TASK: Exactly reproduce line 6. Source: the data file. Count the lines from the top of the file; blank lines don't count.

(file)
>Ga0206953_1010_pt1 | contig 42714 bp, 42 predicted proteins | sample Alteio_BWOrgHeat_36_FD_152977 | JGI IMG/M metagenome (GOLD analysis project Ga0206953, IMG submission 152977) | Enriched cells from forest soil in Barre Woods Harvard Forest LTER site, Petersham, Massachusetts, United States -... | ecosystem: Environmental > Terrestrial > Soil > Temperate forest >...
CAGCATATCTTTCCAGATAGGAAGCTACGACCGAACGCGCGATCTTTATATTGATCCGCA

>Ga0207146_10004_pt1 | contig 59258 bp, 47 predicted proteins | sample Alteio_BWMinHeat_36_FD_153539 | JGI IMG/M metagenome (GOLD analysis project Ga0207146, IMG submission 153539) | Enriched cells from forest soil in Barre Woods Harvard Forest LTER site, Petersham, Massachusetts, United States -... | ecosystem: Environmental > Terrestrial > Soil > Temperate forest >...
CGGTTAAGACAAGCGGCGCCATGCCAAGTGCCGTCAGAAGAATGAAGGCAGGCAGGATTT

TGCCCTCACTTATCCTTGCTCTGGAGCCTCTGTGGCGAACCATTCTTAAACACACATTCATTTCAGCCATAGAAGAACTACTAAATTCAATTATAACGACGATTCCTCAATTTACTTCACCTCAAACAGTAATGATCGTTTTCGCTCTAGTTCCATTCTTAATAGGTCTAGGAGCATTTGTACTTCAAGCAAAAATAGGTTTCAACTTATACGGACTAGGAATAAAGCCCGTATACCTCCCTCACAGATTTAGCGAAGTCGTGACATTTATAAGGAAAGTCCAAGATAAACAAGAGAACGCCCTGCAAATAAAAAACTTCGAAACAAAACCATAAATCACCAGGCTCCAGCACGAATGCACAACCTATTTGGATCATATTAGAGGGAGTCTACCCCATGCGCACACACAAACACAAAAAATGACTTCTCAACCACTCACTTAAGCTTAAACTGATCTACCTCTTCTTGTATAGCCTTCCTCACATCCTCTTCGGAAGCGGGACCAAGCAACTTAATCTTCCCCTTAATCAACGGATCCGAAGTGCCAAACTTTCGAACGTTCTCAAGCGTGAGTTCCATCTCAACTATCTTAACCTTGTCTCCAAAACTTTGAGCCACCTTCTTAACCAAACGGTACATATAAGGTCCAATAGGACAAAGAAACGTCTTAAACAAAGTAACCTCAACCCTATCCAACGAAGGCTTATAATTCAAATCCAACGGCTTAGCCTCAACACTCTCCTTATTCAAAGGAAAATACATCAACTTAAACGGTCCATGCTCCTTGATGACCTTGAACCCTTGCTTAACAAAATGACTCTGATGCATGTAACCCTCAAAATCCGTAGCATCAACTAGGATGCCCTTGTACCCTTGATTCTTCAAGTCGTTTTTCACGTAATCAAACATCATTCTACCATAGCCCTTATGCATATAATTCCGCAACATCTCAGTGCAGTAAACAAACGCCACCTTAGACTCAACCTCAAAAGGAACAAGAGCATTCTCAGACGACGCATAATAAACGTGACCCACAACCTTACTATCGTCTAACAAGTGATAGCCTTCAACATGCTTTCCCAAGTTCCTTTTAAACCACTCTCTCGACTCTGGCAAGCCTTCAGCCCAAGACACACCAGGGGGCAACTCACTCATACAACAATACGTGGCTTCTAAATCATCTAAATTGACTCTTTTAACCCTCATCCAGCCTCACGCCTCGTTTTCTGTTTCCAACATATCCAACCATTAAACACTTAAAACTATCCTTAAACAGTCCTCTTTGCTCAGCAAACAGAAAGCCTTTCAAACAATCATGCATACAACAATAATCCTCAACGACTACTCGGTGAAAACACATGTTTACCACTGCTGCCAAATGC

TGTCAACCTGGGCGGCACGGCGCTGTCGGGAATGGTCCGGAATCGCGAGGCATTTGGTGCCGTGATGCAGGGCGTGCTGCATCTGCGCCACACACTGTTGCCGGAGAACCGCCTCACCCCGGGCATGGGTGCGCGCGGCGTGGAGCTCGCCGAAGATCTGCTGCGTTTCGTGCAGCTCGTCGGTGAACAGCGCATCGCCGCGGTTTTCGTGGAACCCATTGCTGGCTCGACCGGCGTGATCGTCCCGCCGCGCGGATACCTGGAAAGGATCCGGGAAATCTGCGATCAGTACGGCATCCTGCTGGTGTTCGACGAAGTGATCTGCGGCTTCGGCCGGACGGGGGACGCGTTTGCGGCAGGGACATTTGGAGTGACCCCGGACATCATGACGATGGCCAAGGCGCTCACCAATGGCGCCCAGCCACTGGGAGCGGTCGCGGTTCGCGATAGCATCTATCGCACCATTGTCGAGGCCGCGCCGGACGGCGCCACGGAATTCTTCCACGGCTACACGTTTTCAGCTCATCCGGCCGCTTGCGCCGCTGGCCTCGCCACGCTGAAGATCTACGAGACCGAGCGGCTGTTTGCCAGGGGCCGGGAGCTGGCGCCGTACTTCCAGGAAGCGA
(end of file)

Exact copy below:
TGTCAACCTGGGCGGCACGGCGCTGTCGGGAATGGTCCGGAATCGCGAGGCATTTGGTGCCGTGATGCAGGGCGTGCTGCATCTGCGCCACACACTGTTGCCGGAGAACCGCCTCACCCCGGGCATGGGTGCGCGCGGCGTGGAGCTCGCCGAAGATCTGCTGCGTTTCGTGCAGCTCGTCGGTGAACAGCGCATCGCCGCGGTTTTCGTGGAACCCATTGCTGGCTCGACCGGCGTGATCGTCCCGCCGCGCGGATACCTGGAAAGGATCCGGGAAATCTGCGATCAGTACGGCATCCTGCTGGTGTTCGACGAAGTGATCTGCGGCTTCGGCCGGACGGGGGACGCGTTTGCGGCAGGGACATTTGGAGTGACCCCGGACATCATGACGATGGCCAAGGCGCTCACCAATGGCGCCCAGCCACTGGGAGCGGTCGCGGTTCGCGATAGCATCTATCGCACCATTGTCGAGGCCGCGCCGGACGGCGCCACGGAATTCTTCCACGGCTACACGTTTTCAGCTCATCCGGCCGCTTGCGCCGCTGGCCTCGCCACGCTGAAGATCTACGAGACCGAGCGGCTGTTTGCCAGGGGCCGGGAGCTGGCGCCGTACTTCCAGGAAGCGA